Friday, 21 November 2008

Emory Douglas.

Emory Douglas, one-time Minister of Culture for the Black Panther Party, has an exhibition of his design work on show at the Urbis in Manchester until March 2009. As you might expect, the bulk of it is Panther-related; flyers, handbills, posters, copies of The Black Panther newspaper, as well as a ton of archive material such as photographs, video, audio and even something about the BPP house band, the Lumpen, who I'd never previously heard of, but who sounded a bit like the Chambers Brothers-meets-early-Sly-Stone on the evidence of the recording on offer during the exhibition.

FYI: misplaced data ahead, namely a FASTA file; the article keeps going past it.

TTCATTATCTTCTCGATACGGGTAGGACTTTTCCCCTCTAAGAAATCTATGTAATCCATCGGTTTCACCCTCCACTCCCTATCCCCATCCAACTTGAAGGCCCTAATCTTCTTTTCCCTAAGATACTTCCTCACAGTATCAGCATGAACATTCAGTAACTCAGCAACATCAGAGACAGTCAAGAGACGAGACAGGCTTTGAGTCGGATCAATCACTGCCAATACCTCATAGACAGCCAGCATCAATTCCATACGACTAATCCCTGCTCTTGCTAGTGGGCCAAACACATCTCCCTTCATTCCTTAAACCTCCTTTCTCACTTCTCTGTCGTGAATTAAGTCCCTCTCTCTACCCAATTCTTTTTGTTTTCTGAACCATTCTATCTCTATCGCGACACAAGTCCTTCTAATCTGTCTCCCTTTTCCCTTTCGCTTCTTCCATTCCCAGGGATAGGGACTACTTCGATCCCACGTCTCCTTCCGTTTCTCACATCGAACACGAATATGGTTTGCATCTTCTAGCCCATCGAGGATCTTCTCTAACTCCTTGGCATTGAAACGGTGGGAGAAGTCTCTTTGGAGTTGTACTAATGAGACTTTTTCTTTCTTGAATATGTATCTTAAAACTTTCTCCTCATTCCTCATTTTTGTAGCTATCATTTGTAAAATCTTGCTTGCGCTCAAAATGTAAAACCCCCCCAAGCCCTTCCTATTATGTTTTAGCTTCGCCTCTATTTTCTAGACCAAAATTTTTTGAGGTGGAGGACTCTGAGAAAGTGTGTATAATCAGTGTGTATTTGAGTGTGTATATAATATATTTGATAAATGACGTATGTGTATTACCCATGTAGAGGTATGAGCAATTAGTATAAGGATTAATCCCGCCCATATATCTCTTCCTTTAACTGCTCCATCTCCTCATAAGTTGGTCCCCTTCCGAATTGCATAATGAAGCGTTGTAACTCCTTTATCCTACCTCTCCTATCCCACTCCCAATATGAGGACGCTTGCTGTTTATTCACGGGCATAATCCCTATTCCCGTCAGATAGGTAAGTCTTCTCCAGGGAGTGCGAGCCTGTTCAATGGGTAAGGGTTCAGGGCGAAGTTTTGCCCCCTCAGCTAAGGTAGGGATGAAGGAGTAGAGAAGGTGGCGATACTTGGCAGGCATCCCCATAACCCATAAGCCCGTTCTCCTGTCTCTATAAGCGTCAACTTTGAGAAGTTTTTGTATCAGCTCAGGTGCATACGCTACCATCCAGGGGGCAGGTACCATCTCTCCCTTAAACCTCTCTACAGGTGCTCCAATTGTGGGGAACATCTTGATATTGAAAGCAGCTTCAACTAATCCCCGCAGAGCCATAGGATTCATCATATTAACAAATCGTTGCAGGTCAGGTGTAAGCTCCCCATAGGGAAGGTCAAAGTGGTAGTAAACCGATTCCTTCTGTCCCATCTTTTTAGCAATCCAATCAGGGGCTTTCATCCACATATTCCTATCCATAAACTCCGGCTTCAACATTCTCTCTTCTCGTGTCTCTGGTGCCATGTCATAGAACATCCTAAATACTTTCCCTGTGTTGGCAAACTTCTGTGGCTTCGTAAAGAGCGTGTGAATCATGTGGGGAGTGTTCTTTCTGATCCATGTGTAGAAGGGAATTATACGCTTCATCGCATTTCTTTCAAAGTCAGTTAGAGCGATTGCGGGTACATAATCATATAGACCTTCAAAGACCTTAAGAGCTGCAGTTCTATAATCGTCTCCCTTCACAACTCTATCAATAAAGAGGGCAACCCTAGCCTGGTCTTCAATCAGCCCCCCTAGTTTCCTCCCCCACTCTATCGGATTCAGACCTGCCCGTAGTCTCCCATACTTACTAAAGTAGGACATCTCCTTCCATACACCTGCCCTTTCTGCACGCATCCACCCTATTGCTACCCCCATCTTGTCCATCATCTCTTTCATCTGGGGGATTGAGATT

The whole thing does a good job of contextualising not only Douglas' contribution to the BPP, but also the conditions and circumstances that led to the rise of the Panthers in the first place. It starts off pretty grim, but gradually turns into something very inspiring and uplifting, or at least I thought so. I visited it on the Saturday before America elected its first black president and proved that it can still sometimes deliver on its founding principles, so in a way the timing couldn't have been better. It's free, too, so if you happen to be in Manchester between now and next spring, you should go.

I took some photos as well. They're fairly standard camera-phone snaps, but hopefully they'll offer a flavour of it.

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